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Lagos, Port-Harcourt, Delta Ports Collapsing, NPA MD Laments

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Abiola Seun

The Nigerian Ports Authority (NPA), yesterday, raised the alarm that the Tin-Can Island ports, Lagos; Onne port, Port-Harcourt; Delta and Calabar ports quay walls are collapsing and needed urgent attention to forestall total collapse.

In a press statement by the General Manager, corporate and strategic communications, Olaseni Alakija and a copy made available to newsmen, he said the Managing Director, Mohammed Bello-Koko, said the authority needed huge fund to repair the collapsing quay walls.

The acting MD who stated this during the first retreat for the reconstituted board of directors of the authority, themed “Expanding the Frontiers of Service Excellence,” said the authority has opened correspondences with multilateral financial institutions for long term low interest loans for port infrastructure upgrades and expansion.

According to Bello-Koko, Nigeria with a rich aquatic endowments and her border with landlocked nations make the development of her deep seaports necessary and a huge potential revenue earner for the nation.

He said, “Nigeria accounts for about 70 percent of cargoes imported into West and Central Africa and the country controls an impressive stretch of the Atlantic Ocean. Nigeria’s rich aquatic endowments and her border with landlocked nations make the development of deep seaports a huge potential revenue earner for the nation.

“We are facing decaying port infrastructure, for example, sections of the quay aprons or walls at Tin Can Island Port, Onne, Delta, and Calabar ports are collapsing and require huge funds to repair them. With the increasing pressure to remit more revenue to the Consolidated Revenue Fund (CRF) of the federation, it has become very difficult to have sufficient funds to attend to these decaying facilities, hence the need to explore alternative funding sources outside the traditional port service offerings,” he stated.

“The management has opened correspondences with some multilateral financial institutions like the French Development Agency (AFD), African Development Bank (AfDB), European Investment Bank (EIB), and Sanlam Infraworks (a Central Bank of Nigeria approved fund manager for InfraCorp), all part of plans to access long term low-interest credit, for port infrastructure upgrades and expansion.”

The acting NPA Boss informed the board that recent interventions made by the Authority have led to significant improvement in terms of ship and cargo dwell time at the port.

He said, “some of the benchmarks yet to be achieve are dependent on externalities and variables that require concerted inter-agency actions, which the authority, despite dogged efforts is yet to optimally achieve owing to systemic administrative constraints and red-tapism, including conflicting directives from the agencies operating within the port value chain and reporting to different supervising ministries with jurisdictional overlaps and duplication of functions,” he stressed.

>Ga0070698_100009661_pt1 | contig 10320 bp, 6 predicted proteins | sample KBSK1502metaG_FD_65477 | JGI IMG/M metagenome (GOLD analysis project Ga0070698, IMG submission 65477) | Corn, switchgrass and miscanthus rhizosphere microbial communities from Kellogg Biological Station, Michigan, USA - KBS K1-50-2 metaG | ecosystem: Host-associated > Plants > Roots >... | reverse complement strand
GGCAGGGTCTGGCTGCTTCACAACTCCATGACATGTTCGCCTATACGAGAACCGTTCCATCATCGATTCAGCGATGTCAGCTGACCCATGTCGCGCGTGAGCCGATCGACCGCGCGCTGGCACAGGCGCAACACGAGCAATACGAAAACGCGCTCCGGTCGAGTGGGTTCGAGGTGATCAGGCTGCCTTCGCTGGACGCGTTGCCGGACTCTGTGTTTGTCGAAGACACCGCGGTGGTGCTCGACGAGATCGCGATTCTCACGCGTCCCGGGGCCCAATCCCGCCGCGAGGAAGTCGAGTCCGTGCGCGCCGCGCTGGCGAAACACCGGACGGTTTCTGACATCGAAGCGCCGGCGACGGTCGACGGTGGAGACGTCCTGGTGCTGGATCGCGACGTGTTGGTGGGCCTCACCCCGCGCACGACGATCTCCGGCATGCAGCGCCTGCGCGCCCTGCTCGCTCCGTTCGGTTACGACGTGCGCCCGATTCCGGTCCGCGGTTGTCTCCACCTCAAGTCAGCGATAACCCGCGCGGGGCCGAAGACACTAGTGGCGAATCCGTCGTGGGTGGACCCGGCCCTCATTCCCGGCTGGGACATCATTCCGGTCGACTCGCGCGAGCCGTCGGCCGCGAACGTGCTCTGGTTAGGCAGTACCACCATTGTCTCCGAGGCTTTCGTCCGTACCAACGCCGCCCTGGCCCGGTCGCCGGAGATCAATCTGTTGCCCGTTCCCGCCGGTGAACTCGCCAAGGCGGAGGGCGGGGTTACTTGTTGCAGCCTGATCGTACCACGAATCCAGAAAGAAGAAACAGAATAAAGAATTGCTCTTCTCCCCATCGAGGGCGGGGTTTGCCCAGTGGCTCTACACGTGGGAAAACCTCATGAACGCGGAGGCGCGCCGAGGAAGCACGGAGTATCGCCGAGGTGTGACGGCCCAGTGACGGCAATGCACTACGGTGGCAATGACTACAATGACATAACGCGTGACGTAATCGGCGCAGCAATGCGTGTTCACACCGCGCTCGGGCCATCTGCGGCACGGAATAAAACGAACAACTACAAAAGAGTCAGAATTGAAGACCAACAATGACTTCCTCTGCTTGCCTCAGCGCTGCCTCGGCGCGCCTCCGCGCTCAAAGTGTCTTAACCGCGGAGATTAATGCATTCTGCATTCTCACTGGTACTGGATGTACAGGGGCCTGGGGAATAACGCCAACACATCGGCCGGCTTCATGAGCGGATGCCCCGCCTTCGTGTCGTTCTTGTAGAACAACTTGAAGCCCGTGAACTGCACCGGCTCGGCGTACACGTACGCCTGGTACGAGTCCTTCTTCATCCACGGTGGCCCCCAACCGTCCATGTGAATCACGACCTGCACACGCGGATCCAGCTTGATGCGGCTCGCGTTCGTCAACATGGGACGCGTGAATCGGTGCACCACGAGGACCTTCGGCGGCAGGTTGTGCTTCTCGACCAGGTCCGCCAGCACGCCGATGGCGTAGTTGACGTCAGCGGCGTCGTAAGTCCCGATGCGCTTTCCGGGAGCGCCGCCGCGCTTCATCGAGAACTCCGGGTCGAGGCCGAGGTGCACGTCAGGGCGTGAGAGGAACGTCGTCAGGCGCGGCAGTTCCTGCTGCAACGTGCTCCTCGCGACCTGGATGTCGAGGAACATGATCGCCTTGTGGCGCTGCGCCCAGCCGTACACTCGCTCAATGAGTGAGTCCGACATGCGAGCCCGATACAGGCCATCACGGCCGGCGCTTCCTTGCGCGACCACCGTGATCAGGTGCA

He further informed the Board that concerted efforts are being made to expand the revenue streams of the Authority, in addition to revenue from traditional port operations.
“unlike the practice in our sister francophone countries where government funds dredging of ports, we are responsible for funding ours which put a lot of strain on our resources and capacity to invest in critical port infrastructure.

The NPA acting Managing Director disclosed that the authority’s management has begun to explore smart ways to boost the revenue performance of the organization with prime real estate which could serve as alternative funding sources outside the regular budget.

“NPA has a lot of high value landed properties in Onne, Snake Island, and Takwa Bay that are designated free trade zones and mostly allocated but with poor arterial road network and other infrastructure to make them attractive for private investments which would bring good revenue to the authority and federal government.

Management will need the support of the board to drive the process of alternative revenue sources to actualize the lofty aspirations of the authority.

Bello-Koko also touched on efforts by the management to make Nigerian seaports more business-friendly.
In his words, “we have been able to deploy technology to address the perennial traffic gridlock that has been frustrating the conduct of business around the Lagos ports corridor.

“A software application code-named “eto” is gradually restoring sanity to trucking business despite the initial teething problems and resistance by vested interests hitherto profiting from the chaos.:

“The authority has accredited 33 private truck terminals within the Lagos area, in addition to the Lilypond Truck Transit Park and Tin Can Island Port Truck Transit Park, to ensure trucks do not park indiscriminately on the access roads and would only be allowed to transit to the port after obtaining electronic tickets via the “eto” call-up platform,” he stressed.

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